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August 4, 2006

Software Carpentry for Scientists and Engineers

Nicole Hemsoth

HPCwire recently had the opportunity to talk with Greg Wilson, author of the book “Data Crunching.” In this interview, he describes his “Software Carpentry” course, a primer for scientists and engineers who are not professional software developers. This audience often spends a lot of time developing, debugging and maintaining programs, but doesn't have the computer science background to do those tasks effectively or efficiently. Wilson teaches them about the software development process as well as basic proficiency in higher-level programming languages like MATLAB and Python. This allows scientists and engineers to increase quality and productivity, while at the same time taking advantage of the latest advancements in hardware.

HPCwire: What is the history behind the “Software Carpentry” course you've developed and who is the course targeted for?

Wilson: The idea for the course goes all the way back to work I did at the Edinburgh Parallel Computing Centre in the late 1980s and early 1990s. My job was to help parallelize scientific software, but after a while, I realized the real problem was that most scientists and engineers simply didn't know how to develop code efficiently: they'd never heard of version control, they didn't know how to test things, they did repetitive tasks by hand instead of writing little scripts for them, and so on.

Starting in about 1997, Brent Gorda (now at Lawrence Livermore National Laboratory) and I began teaching short courses on basic software development skills at Los Alamos National Laboratory. Response was mixed: some participants, particularly younger ones, ate it up, while others felt that what they'd been doing for the last twenty years was good enough. Over the next three or four years, we figured out which parts of standard industrial software development models actually made sense for HPC, and which didn't. I then taught the course at a few other places (most recently the University of Toronto), then received a grant from an open source organization called the Python Software Foundation to tidy up the notes and make them freely available over the Web.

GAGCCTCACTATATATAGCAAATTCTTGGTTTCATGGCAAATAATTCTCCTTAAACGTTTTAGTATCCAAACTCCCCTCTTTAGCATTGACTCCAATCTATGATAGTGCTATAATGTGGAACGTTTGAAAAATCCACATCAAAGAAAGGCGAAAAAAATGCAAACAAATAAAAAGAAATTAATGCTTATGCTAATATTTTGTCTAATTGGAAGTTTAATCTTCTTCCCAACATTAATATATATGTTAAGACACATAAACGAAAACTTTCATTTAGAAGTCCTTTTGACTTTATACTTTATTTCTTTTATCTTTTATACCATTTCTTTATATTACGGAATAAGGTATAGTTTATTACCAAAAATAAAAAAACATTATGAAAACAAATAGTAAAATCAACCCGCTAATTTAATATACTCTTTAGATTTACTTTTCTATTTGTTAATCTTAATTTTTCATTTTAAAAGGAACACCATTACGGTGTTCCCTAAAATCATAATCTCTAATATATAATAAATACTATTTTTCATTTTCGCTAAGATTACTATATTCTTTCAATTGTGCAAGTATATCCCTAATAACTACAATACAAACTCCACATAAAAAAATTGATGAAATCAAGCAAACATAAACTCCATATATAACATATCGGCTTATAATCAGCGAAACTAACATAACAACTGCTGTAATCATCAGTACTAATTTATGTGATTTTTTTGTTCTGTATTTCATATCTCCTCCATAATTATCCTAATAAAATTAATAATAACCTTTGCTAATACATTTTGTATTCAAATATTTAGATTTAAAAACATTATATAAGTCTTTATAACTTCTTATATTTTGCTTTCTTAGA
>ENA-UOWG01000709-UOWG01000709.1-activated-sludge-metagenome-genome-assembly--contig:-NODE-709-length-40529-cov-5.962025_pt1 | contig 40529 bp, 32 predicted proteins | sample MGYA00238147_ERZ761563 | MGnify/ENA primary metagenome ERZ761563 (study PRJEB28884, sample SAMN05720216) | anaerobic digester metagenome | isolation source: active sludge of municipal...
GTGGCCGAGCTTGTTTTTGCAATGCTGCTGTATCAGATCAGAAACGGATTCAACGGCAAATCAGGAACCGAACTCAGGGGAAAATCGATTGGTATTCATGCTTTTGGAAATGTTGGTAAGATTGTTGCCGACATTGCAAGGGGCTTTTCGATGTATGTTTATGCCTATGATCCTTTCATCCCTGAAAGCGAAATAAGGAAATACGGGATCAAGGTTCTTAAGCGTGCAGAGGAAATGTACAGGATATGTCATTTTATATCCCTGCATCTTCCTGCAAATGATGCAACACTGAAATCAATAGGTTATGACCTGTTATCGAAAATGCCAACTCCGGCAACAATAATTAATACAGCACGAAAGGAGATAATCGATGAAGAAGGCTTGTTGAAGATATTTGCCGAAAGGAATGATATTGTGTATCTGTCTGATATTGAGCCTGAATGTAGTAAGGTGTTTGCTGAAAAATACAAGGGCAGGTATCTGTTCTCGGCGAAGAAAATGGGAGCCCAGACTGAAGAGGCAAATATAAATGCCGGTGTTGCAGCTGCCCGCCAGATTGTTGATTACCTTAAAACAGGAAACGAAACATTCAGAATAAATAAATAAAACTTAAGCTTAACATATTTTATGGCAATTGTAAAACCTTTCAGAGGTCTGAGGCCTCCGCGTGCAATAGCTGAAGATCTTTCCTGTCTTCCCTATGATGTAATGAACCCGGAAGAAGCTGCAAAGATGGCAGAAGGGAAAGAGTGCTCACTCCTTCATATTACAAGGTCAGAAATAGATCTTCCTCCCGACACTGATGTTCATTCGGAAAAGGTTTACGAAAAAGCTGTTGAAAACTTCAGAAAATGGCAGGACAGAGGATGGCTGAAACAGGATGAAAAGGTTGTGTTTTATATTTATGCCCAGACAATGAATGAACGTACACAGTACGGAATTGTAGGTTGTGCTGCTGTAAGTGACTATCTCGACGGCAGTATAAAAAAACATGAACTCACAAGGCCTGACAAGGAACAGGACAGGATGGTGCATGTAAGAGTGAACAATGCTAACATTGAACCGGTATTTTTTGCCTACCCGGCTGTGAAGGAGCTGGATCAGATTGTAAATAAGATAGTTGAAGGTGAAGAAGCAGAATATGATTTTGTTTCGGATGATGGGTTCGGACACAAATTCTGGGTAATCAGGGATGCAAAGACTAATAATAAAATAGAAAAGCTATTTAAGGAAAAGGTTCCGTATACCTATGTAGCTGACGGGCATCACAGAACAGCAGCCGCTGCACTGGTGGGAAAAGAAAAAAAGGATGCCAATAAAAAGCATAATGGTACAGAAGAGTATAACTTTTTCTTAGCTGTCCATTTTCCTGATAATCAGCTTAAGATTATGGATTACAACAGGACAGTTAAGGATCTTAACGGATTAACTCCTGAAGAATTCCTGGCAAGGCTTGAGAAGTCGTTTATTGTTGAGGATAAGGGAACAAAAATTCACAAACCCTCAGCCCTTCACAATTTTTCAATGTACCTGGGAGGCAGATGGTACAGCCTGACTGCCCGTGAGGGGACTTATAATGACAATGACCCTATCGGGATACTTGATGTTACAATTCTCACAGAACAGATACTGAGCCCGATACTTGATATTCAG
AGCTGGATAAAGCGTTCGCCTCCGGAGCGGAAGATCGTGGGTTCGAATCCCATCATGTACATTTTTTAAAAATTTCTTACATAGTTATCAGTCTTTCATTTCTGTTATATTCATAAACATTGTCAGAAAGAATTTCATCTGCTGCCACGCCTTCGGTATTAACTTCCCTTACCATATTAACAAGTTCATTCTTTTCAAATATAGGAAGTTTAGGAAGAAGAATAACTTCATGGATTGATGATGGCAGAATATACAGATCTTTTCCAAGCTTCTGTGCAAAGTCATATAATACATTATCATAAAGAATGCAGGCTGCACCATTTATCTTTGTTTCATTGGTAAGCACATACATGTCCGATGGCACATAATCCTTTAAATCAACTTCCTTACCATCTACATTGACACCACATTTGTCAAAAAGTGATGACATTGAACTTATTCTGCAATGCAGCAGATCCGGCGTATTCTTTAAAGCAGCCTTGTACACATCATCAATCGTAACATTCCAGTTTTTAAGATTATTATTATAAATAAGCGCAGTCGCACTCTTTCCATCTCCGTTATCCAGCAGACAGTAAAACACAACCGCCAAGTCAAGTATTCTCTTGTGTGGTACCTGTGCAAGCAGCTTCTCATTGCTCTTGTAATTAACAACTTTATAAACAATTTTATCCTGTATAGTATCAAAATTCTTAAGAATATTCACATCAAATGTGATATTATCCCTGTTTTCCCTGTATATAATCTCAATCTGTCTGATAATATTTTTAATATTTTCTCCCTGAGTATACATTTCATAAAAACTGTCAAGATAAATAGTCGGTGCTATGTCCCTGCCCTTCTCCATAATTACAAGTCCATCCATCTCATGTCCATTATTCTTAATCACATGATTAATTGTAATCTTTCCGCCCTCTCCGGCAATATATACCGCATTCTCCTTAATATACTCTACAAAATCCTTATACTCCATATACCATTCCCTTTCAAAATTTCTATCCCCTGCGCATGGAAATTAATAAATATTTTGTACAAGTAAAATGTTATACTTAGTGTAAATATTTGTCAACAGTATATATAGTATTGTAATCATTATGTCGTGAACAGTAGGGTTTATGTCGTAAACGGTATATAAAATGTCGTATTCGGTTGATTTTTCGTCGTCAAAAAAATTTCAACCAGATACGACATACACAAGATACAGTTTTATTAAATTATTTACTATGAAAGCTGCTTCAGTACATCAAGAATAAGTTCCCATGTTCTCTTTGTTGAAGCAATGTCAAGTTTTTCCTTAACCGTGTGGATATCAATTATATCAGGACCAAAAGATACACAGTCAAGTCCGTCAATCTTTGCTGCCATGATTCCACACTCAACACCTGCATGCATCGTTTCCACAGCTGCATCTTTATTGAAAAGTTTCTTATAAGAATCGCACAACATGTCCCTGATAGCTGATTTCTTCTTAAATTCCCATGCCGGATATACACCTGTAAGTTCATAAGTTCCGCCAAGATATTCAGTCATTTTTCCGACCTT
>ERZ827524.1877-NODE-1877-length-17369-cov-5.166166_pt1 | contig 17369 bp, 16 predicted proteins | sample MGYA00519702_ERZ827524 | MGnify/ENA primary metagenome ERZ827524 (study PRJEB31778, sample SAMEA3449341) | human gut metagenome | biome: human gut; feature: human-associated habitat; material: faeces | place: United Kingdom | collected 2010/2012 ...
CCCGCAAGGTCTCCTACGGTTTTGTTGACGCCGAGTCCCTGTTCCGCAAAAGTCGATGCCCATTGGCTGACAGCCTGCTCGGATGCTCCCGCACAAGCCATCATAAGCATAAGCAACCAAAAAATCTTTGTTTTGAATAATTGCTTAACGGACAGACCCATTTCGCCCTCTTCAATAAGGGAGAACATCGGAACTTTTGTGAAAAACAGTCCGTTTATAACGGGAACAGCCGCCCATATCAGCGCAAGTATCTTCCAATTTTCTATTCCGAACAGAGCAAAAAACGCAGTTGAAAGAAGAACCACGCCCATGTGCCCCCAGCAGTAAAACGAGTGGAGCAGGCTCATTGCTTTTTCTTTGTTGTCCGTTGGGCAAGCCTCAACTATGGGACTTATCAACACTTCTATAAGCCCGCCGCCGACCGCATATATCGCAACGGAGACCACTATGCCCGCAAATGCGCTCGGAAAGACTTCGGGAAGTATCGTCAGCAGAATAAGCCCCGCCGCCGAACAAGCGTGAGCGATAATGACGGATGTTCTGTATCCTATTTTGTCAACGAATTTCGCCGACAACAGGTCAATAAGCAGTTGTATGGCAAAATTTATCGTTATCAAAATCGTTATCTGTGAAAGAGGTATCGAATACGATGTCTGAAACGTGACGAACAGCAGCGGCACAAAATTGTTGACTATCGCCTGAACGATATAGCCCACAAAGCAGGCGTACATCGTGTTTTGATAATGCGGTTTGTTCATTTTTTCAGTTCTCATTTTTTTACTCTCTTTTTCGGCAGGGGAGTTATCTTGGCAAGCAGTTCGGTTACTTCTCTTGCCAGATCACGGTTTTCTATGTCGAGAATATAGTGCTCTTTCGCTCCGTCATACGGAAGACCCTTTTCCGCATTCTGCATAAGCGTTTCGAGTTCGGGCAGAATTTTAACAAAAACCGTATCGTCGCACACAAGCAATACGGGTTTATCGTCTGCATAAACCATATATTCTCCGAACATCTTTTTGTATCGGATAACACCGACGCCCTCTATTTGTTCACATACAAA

In its current form, the course is aimed at people who have backgrounds in science or engineering, but not computer science, and who now find themselves having to write or maintain complex programs. It covers basic tools, including the Unix shell, make and version control, introduces students to the Python scripting language, then goes on to look at data crunching, integration, web programming, security, best practices for small teams and other practical issues. All the material is freely available at our website, http://swc.scipy.org, and like most open source projects, we'd welcome more contributions.

HPCwire: How much time would it take for the average non-professional programmer to take the entire course?

Wilson: It takes me about an hour to deliver each of the two dozen or so lectures, and I expect that students will spend two to three hours on exercises for each. When I teach the course again this coming winter, I'll be recording the lectures and posting the MP3s to the web. Then people outside Toronto who want to follow along would be very welcome to — we had about 70 out-of-towners downloading the lectures and chipping in on the mailing list last fall.

HPCwire: What is the difference between “Software Carpentry” and software engineering?

Wilson: Scale. This course doesn't try to teach people how to build the electronic equivalent of the Channel Tunnel; it's more about drywalling the basement. If you're developing code on your own for your thesis, or working in a team of half a dozen people for a year or two, most of what you need to know is in this course.

HPCwire: As software developers, what do scientists and engineers seem to lack most?

Wilson: A mental picture of how they ought to be working. Once you've seen a project that has version control, bug tracking, and a few other odds and ends integrated together, and whose members are actually writing unit tests, it's obvious that you should be working that way. The problem is most scientists and engineers never see a project that's being run that way. There are a few exceptions — high-energy physics, for example, has a much better track record than most disciplines — but those are exceptions.